BBQ sauce adds a sweet yet sticky twist to pork neck bones. I use my favorite brand of BBQ sauce to make them extra special and spice it up with a little hot sauce.
Though if you are serving pork neck bones to kids, it may be best to skip it or add it to your plate after you’ve already taken it up.
Make sure you wash your pork neck bones really well. They have small bones you need to remove by hand.
You want to enjoy the tender pork neck bones, not choke on little pieces of bone once they are done.
This recipe is perfect for lazy cooks who want to make good food effortlessly.
The soup contains filling potatoes, corn, and carrots. There’s no need to fire up the stove to make something to go with it.
It does take a while to cook, but it is so worth it. Simmering the soup is what allows the flavors to meld together.
So you may want to watch your favorite movie or TV show or read a book while the soup is simmering on the stove.
You can’t go wrong with beef and noodles. This soup is the epitome of flavor.
First, beef neck bones and marrow bones are roasted. The beef marrow bones add more flavor and body to the soup.
Roasting them in the oven means that you don’t have to risk your life getting popped by oil-browning the meat on the stove.
The neck bones are simmered with aromatics to make homemade beef broth, then served with rice noodles and more vegetables to soak up the delicious beefy flavor.
If you love beans, then this is the dish for you. Beans and beef equal a delicious lip-smacking meal.
The recipe uses smoked pork neck bones which are already smoky and delicious on their own. Add pinto and red beans, and it’s a party.
I like to serve this dish with rice so the grains can soak up every bit of the delicious gravy.
Here’s a quick tip to make this recipe even better. Pick through the beans to remove rotten beans or debris, then rinse them with cold water before adding them to the dish.
Did you know that pinto is a Spanish word that means painted? It’s fitting because pinto beans and pork neck bones are painted with unbelievable flavor.
This recipe is what I would eat on a cold, snowy, or rainy day. With one bite of this meal, you will instantly feel comforted.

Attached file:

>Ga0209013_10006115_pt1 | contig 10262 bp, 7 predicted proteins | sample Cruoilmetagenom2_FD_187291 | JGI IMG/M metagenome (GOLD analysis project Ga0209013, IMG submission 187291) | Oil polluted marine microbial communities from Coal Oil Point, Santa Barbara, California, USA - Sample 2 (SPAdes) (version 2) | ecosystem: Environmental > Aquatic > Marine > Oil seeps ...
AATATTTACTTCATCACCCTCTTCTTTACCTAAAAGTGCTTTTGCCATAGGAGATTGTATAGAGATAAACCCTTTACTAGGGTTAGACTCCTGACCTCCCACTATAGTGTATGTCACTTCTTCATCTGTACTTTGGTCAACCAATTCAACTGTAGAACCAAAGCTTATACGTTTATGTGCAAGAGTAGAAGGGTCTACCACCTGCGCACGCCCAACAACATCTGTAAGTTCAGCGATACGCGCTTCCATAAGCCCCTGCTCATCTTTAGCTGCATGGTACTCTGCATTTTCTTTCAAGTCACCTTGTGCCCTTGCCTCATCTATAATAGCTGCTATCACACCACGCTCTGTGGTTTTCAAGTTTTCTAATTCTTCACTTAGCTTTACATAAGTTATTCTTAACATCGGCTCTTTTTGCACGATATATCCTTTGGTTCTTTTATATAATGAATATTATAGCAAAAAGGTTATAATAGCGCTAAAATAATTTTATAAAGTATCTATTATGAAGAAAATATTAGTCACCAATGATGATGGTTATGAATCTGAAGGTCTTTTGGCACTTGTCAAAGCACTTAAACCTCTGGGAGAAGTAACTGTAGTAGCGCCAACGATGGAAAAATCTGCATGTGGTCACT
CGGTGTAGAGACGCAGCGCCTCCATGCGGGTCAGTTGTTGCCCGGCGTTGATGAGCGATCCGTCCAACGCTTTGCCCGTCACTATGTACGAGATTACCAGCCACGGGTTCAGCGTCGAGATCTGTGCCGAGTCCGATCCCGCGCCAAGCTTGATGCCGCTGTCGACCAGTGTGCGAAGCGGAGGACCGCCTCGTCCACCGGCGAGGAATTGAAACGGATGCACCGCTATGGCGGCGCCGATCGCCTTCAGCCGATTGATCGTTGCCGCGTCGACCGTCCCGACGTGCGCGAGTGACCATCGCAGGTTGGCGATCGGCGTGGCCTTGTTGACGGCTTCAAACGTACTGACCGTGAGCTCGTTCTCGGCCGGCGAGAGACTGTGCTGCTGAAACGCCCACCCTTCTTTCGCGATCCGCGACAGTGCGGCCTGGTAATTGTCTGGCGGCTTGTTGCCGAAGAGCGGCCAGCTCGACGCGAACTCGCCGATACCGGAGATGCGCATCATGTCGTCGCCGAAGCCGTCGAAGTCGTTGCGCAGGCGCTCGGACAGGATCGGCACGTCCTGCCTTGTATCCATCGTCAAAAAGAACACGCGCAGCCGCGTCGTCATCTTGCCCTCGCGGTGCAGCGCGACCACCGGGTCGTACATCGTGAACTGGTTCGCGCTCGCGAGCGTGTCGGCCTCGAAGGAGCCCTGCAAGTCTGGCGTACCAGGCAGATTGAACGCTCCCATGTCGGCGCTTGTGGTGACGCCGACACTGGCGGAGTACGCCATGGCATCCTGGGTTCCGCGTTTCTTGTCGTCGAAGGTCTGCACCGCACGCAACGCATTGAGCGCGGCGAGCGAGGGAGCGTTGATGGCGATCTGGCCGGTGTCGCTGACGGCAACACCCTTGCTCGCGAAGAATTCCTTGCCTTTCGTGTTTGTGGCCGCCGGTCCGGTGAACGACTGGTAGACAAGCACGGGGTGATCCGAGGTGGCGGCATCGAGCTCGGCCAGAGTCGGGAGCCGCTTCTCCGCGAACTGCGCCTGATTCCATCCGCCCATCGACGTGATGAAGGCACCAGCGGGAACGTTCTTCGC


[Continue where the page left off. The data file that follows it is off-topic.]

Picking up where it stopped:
You can start the prep work for the recipe on day one, then toss everything in the slow cooker on day 2.
It takes 8 hours for the meal to cook on the slow cooker, so put everything in the slow cooker that morning so it will be ready by dinner time.
Some people think classic dishes are out of style, but they are classics for a reason. Tender pork neck bones with luxuriously thick gravy are made for those who love classic dishes.
This old Southern classic is a paragon of flavor. It is simple and easy to make, and you don’t need any fancy ingredients. Pork neck bones and onions are the main ingredients in this recipe.
Paired together, they put the soul in soul food. To keep the Southern theme going, serve this dish with cornbread, beans, rice, or collard greens.
Why cook neckbones and white rice separately when you can cook them together? Trust me! it tastes so much better when you cook them together.
I almost always serve pork neck bones with rice. Adding the rice to the pork neck bones helps you skip the extra work so you can eat your meal faster.
The pork neck bones are simmered, creating their own flavorful broth before the rice is added.
The rice absorbs the homemade pork stock and all its flavors. It is the best rice you will ever taste.
While there is nothing wrong with pork neck bones smothered in gravy, you need something that’s a little different every now and then. This recipe is different in the most flavorful way.
The broth the pork neck bones are floating in is so beautiful you will want to eat this soup the moment you see it. The rich red comes from perfectly sweet, tart Roma tomatoes and mildly spicy dried guajillo chilies.
The red sauce is thickened with corn masa dough. While it has a savory flavor, it adds some viscosity that thickens the longer the dish sits.
Add some diced onions, cilantro, salsa, and a side of warm tortillas for dipping in that rich flavorful broth.
I want to taste that rich beefy flavor when I eat beef neck bones. This recipe brings that signature beefy flavor.
Instead of searing the neck bones in olive oil that burns so easily, they are seared in canola oil. So you can sear your meat until it has a rich golden color without worry.
The neck bones are roasted with bay leaves, onions, and just enough water to cook properly.
Serve these beauties with your favorite gray with rice or beans and hot water cornbread if you truly want a Southern feast.